Now, human beings are going to be doing that. That means that errors will be made. But we will do the best that we can with the tools that we have. If you are not satisfied with what those in the administrative end are doing, I say by all means change them. The CHAIRMAN. Are there any questions?
Senator KILGORE. I just want to ask a question or two of particular nature. As to this Baltimore Pullman plant, were they a shipbuilding concern?
Admiral LAND. They were not a shipbuilding plant. They are now a byproduct of the Bethlehem Steel Co., a shipbuilding firm, who obtained some property across the bay, on which they had a remarkably fine assembly plant that was doing very little. You know, the Pullman business has not been so good for a number of years.
We negotiated with them. They are fine gentlemen. They had other Government agencies dealing with them in this particular case. I think they had some dealings with the War Department. They were smart people, and they wanted to play both ends against the middle. We had a little trouble. It was perfectly proper trouble.
But I would have solved that trouble in weeks less time by such a statute as this. All I would have had to do would have been to come in and say to the 0. P. M., “You determine the priority. If this is an ordnance plant, all right. I am out. If this is a shipbuilding plant, I am in. Now, you boys come across.”
They did ultimately, but we lost time.
Senator KILGORE. You were trying to get the facilities of that entire plant?
Admiral LAND. Yes, sir; and we have them.
Admiral LAND. No, sir. We took it over under this 5-year amortization facilities scheme that has been adopted by the Government agencies. Senator KilGORE. In other words, you leased it and did not buy it? Admiral LAND. We leased it.
Senator KILGORE. One of the troubles, then, is the fact that we still, in spite of everything that we have done, have three competing procurement agencies, do we not, or maybe several more than that?
Admiral LAND. That is true. And that was one of the major difficulties, as I understand it, one of the major causes of this difficulty—that they could not decide who would take priority. That could not happen under a proper priority system.
That difficulty is always going to obtain relatively, but actually that is pretty well removed. We scrap among ourselves, but it is settled by the proper administrator, and we go along.
Senator KILGORE. Now the Priority Administrator settles it or the 0. P. M.?
Admiral LAND. The Priority Administrator, as I understand it, is in the 0. P. M. He is a part of the three P's—production, priority, and procurement.
Senator KILGORE. In that case you were not after some tools out of the plant that would render the entire rest of the plant useless, were you?
Admiral LAND. No.
Senator KilGORE. That is not the thing that is worrying this committee.
Admiral LAND. I merely have been trying to be a shoemaker and stick to my own last. My shoemaking is shipbuilding and ship operations. But the shoe pinches just as hard every ship operator and pinches every shipper and every chamber of commerce and every port authority in the United States, including a good many of you gentlemen up here on the Hill, who are on my back all the time as to the curtailing of service due to lack of bottoms.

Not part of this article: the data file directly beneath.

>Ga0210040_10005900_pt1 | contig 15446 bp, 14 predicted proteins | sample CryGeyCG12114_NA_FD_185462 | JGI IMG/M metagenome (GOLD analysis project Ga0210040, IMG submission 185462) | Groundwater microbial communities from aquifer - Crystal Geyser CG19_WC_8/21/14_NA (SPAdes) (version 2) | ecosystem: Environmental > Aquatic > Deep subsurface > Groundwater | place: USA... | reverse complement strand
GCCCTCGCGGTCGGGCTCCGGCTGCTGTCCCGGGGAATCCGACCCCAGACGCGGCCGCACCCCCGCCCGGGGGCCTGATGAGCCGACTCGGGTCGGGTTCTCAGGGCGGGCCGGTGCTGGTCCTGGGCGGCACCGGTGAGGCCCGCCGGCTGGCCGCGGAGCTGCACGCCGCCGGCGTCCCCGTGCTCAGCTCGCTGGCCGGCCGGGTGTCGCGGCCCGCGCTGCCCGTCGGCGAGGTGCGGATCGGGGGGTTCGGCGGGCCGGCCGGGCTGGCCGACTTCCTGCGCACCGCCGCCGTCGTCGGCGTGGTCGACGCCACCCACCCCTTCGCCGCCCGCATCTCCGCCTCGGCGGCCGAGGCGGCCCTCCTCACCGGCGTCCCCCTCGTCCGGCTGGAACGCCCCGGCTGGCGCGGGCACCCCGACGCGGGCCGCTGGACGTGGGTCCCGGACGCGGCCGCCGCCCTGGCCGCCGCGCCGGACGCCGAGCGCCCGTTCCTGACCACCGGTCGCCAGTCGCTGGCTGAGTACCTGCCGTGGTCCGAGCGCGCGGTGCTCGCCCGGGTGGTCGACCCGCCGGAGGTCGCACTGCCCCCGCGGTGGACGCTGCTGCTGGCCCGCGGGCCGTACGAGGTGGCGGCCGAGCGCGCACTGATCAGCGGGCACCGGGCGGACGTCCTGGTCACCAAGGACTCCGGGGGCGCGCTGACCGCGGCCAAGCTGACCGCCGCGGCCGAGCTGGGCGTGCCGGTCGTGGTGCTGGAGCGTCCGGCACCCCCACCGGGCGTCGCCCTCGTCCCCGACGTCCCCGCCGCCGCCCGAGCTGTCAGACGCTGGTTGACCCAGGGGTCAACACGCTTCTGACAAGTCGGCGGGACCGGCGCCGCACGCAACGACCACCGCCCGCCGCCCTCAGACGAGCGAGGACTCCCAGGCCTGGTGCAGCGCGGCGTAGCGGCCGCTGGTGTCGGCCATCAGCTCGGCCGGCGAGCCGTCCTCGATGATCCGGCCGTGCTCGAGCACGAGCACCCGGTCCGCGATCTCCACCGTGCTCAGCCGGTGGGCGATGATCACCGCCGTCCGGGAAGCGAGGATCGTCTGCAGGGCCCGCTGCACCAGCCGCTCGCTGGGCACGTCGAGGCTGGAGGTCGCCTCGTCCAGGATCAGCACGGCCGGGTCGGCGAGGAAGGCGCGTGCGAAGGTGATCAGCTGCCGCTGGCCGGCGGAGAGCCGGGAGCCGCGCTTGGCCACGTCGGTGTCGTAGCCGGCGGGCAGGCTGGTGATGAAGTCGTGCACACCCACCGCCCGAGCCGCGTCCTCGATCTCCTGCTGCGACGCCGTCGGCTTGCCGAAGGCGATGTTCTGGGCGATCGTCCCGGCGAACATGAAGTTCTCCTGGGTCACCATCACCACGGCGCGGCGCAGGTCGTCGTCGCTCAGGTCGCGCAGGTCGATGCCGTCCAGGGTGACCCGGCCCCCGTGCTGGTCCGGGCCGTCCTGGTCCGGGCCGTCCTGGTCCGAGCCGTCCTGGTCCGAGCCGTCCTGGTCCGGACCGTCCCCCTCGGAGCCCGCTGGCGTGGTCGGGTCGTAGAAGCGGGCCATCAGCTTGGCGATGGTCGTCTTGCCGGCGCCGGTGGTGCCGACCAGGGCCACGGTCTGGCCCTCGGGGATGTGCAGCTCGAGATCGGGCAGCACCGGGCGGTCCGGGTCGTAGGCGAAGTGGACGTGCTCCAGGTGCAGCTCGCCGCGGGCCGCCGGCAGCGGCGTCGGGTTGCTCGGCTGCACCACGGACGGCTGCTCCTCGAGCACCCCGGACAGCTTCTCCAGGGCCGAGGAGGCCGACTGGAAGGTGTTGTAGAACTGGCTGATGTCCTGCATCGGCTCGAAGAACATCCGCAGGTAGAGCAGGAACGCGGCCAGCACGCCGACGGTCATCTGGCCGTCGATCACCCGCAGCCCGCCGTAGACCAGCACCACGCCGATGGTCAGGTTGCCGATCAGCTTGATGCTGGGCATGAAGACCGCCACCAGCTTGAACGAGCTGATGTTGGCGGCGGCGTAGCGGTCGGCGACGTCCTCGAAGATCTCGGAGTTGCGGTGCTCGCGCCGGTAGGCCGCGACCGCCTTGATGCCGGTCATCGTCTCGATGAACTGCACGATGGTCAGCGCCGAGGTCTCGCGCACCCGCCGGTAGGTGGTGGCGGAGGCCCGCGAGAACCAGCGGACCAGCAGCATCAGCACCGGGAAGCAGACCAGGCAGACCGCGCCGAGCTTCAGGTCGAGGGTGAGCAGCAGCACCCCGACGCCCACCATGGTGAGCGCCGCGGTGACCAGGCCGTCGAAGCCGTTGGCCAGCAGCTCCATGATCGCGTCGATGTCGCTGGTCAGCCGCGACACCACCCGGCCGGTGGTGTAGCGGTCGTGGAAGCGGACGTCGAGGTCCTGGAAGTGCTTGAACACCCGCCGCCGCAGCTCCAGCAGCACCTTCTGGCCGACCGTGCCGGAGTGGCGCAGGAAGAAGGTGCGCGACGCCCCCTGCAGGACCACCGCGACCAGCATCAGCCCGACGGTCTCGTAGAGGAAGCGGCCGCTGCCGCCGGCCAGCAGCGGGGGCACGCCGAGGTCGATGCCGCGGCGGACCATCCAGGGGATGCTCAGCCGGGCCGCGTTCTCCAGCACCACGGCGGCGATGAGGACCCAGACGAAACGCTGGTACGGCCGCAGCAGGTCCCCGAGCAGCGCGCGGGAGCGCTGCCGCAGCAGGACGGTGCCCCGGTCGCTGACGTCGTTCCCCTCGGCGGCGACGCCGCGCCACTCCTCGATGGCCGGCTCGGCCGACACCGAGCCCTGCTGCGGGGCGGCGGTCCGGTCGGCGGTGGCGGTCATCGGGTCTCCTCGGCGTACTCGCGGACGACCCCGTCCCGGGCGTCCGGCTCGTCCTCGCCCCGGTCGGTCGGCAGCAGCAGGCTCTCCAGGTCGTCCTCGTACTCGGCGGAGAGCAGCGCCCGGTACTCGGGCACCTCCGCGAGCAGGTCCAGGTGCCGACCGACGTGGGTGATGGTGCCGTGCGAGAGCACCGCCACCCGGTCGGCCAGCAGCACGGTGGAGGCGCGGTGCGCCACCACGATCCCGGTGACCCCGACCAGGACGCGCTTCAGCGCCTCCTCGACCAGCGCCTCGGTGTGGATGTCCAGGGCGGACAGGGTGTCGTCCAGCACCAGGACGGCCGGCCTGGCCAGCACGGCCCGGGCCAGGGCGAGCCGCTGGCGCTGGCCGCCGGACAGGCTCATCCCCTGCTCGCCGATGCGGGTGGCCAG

Senator DownEY. We do not have any ships left now, I understand, except Japanese.
Admiral LAND. You don't regret that any more than I do.
Senator Hill. If we give you this bill, you will give us more ships, will you not?
Admiral LAND. I will give them to you faster.
Senator Hill. The Admiral has indicated what has been worrying a good many of the members of the committee, and that is the thought that maybe this power would be used to go in and take machine tools and machinery away from the little operator and turn it over to the big operator. Do you folks see any such thing as that?
Admiral LAND. Only in very exceptional isolated cases. We have not had a case like that but I would like to say, if we do have a recalcitrant owner, I would like to be able to say to him, “Come across.
We can lick these fellows, but I say, the question of time is concerned. That is what this bill will do. It will increase production and reduce the time.
The CHAIRMAN. Are there any other questions, Senator Hill?
STATEMENT OF REAR ADMIRAL S. M. ROBINSON CHIEF,
BUREAU OF SHIPS, NAVY DEPARTMENT The CHAIRMAN. Admiral, will you be good enough to tell us why in your opinion this bill is necessary?
Admiral ROBINSON. I think I can state the position of the Navy Department in a few words, sir.
I can endorse everything that Judge Patterson has said, for one thing; and that pretty well covers the case.
I do think that the bill as written here is a little stronger than the amendment that Secretary Patterson has proposed, and we would prefer to see the bill as it is now written rather than the amendment.